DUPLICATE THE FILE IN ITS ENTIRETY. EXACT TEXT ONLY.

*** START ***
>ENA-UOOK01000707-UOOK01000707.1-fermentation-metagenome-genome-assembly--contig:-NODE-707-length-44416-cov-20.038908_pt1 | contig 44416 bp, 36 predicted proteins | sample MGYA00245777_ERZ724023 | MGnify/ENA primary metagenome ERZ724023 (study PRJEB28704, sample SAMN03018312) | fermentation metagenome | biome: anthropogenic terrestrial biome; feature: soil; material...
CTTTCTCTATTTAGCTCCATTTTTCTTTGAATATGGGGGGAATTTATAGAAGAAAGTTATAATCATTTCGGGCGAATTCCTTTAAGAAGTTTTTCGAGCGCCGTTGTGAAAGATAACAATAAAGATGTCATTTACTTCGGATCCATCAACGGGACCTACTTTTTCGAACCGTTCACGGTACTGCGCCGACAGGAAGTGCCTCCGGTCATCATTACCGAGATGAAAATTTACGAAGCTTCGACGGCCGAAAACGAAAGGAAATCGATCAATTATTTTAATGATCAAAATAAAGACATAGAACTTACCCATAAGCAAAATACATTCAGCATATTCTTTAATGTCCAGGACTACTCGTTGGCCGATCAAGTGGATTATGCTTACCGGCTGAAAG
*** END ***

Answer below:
>ENA-UOOK01000707-UOOK01000707.1-fermentation-metagenome-genome-assembly--contig:-NODE-707-length-44416-cov-20.038908_pt1 | contig 44416 bp, 36 predicted proteins | sample MGYA00245777_ERZ724023 | MGnify/ENA primary metagenome ERZ724023 (study PRJEB28704, sample SAMN03018312) | fermentation metagenome | biome: anthropogenic terrestrial biome; feature: soil; material...
CTTTCTCTATTTAGCTCCATTTTTCTTTGAATATGGGGGGAATTTATAGAAGAAAGTTATAATCATTTCGGGCGAATTCCTTTAAGAAGTTTTTCGAGCGCCGTTGTGAAAGATAACAATAAAGATGTCATTTACTTCGGATCCATCAACGGGACCTACTTTTTCGAACCGTTCACGGTACTGCGCCGACAGGAAGTGCCTCCGGTCATCATTACCGAGATGAAAATTTACGAAGCTTCGACGGCCGAAAACGAAAGGAAATCGATCAATTATTTTAATGATCAAAATAAAGACATAGAACTTACCCATAAGCAAAATACATTCAGCATATTCTTTAATGTCCAGGACTACTCGTTGGCCGATCAAGTGGATTATGCTTACCGGCTGAAAG